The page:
I feel like there is far more freedom to do whatever you want to in the indie scene in regard to your creations, where with mainstream content, it feels almost too cookie-cut and repeated.
A blank canvas with a warehouse of supplies to your choosing VS a bookshelf from Ikea with incomprehensible instructions haha
Apart from your main work, what other avenues do you explore to engage with your audience, such as social media, live events, or merchandising?
Sea to Sky is still very new, but I hope to create merchandise and promote my current works (Artistic, Writing, and even my Voice Over) at conventions someday!
Creating content can be both rewarding and challenging. Can you share some of the struggles you’ve faced along the way, and how you’ve overcome them?
Some of the struggles I’ve faced while developing Sea to Sky, have definitely been both mental and physical. I’m certainly my most harshest critique and have fought with thoughts of, “What if people hate it?” and fearing that I’m wasting my time on something that might flop entirely. Physically, I suffer from carpal tunnel and juvenile arthritis in my wrists from art, typing, and hard labouring work. So often these days, I find my wrists in painful and excruciatingly uncomfortable flare ups from the tips of my fingers up past my elbows. Which leaves me unable to even draw a line on my tablet from the pain, and because of such I’ve had to take several more breaks than I’d have liked to in my artistic endeavours.
For the mental struggles, I try to push those harsh thoughts away from my mind as much as I can by listening to music that makes me feel good, eating something, and going for a walk in nature or by the sea. With my carpal tunnel and juvenile arthritis, all I can really do to overcome that in the moment is by forced drawing breaks and taking painkillers until the swelling and pain goes down enough in which I feel comfortable picking up that pencil again.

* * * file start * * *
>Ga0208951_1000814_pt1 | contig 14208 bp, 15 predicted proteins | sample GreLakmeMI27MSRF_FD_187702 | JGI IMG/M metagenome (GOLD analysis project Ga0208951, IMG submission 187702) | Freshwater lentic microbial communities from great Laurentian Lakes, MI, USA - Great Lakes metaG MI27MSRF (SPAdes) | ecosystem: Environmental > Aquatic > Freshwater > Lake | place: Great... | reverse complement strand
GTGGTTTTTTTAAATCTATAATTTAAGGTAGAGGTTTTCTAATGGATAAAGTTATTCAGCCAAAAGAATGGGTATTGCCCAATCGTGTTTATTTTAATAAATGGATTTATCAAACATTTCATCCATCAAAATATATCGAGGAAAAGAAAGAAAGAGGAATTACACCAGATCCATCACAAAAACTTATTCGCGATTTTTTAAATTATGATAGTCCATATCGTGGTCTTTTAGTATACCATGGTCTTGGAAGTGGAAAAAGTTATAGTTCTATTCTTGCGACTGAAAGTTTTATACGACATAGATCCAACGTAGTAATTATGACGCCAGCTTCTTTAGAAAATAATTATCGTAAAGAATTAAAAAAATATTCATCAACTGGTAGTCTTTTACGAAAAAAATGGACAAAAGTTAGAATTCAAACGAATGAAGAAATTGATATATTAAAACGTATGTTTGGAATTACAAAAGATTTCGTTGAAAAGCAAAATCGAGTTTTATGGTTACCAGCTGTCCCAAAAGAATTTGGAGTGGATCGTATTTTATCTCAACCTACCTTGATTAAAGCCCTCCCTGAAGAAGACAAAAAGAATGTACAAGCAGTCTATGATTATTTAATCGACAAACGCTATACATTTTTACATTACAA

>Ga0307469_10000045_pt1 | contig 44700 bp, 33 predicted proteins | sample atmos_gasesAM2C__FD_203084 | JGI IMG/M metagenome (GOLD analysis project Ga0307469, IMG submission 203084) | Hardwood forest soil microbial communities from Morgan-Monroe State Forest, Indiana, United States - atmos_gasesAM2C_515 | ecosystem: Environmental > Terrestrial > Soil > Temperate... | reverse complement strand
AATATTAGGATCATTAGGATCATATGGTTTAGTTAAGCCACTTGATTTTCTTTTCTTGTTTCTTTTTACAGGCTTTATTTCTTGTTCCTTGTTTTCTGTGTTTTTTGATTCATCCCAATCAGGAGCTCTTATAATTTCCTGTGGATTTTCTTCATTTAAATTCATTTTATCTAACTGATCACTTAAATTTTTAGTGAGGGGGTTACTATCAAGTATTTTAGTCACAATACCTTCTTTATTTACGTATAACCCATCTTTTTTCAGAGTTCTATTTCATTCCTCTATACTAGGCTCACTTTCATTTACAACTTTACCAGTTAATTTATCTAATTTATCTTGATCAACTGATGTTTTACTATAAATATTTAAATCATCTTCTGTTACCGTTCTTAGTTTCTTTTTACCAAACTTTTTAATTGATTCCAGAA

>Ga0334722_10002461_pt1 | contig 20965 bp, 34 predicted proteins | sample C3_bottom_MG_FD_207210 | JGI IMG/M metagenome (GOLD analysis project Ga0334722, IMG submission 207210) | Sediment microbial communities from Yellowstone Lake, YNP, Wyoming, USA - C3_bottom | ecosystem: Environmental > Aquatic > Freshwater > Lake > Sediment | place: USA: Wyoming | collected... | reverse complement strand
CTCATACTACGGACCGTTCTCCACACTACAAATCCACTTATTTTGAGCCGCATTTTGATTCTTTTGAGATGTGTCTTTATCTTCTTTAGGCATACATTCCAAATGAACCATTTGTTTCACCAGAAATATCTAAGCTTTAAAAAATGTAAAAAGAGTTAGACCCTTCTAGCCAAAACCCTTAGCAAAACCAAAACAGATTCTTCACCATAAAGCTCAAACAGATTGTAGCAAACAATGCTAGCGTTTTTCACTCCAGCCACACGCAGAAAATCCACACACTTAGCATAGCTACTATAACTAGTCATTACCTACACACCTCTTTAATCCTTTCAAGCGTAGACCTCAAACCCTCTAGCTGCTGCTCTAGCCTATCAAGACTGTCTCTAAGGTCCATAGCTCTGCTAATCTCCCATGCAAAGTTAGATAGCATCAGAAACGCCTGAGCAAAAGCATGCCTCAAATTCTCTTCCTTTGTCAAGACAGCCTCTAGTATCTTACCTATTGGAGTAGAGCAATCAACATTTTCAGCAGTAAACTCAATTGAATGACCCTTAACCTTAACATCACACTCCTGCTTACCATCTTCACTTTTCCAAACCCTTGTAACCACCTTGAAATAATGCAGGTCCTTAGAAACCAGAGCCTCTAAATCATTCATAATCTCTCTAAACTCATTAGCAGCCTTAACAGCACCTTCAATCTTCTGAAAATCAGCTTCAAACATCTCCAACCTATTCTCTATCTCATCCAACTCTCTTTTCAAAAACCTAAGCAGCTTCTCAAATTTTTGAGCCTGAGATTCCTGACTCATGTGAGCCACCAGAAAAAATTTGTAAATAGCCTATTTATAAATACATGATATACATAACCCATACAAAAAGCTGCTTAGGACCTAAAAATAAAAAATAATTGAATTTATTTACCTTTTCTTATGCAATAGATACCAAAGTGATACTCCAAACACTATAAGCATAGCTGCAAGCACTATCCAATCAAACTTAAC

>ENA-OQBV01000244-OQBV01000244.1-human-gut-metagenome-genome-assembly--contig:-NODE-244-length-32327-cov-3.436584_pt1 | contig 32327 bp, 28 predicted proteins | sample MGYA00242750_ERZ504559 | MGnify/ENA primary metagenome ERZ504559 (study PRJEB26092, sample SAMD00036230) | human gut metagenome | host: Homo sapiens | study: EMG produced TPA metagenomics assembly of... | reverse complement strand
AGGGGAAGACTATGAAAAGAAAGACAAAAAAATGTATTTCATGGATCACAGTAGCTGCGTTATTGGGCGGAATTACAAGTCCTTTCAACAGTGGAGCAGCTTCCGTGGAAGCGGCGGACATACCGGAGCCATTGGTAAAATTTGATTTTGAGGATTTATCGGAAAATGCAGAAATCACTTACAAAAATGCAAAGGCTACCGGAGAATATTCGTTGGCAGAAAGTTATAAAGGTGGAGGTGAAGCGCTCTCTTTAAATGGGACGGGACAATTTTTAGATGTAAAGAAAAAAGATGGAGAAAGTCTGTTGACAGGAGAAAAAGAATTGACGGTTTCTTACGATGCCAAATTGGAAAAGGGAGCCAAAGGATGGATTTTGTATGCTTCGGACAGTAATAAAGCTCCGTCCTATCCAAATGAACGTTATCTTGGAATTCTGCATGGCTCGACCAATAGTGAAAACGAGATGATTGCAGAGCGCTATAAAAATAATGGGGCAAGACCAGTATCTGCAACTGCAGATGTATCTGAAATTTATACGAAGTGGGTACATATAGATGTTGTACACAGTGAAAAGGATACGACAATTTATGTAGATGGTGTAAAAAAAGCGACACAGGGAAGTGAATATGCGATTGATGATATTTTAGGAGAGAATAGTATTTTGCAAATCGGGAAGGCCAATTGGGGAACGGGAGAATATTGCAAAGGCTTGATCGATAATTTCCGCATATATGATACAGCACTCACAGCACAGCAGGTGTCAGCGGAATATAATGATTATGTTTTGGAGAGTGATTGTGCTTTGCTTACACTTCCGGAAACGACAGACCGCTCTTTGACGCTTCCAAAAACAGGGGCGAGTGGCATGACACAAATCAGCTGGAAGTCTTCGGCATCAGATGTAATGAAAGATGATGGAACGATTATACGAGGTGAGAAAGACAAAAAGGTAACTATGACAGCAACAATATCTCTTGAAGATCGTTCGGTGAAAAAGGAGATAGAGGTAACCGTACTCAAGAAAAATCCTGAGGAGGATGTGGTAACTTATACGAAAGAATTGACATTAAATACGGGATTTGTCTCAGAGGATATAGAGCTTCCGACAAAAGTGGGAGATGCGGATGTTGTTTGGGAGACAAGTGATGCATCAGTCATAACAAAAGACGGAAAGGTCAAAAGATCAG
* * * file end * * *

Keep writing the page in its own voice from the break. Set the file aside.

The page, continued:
Are there any creators, artists, or writers who have been particularly influential or inspiring to you? How have they shaped your creative journey?
YES! Rumiko Takahashi is certainly the first and most prominent inspirational creative I’ve looked up over the last 20 years of being an artist and writer. Rumiko Takahashi has inspired many stories and characters of my own, which IRL friends have made little connections in the inspirations. The worlds Rumiko have created are vast and filled with so much personality in every corner. As mentioned, I hope to inspire young creatives the way Rumiko Takahashi has inspired and continues to inspire me!
Her story, InuYasha, is the most influential for me as there is still, to this day, sooo much potential for her characters within this world to be expanded on. 20 years later, her influence continues to push myself in creating vast worlds, organic and rich characters, and stories that make you laugh, cry, angry, and the many circles of emotion you can feel when experiencing a story.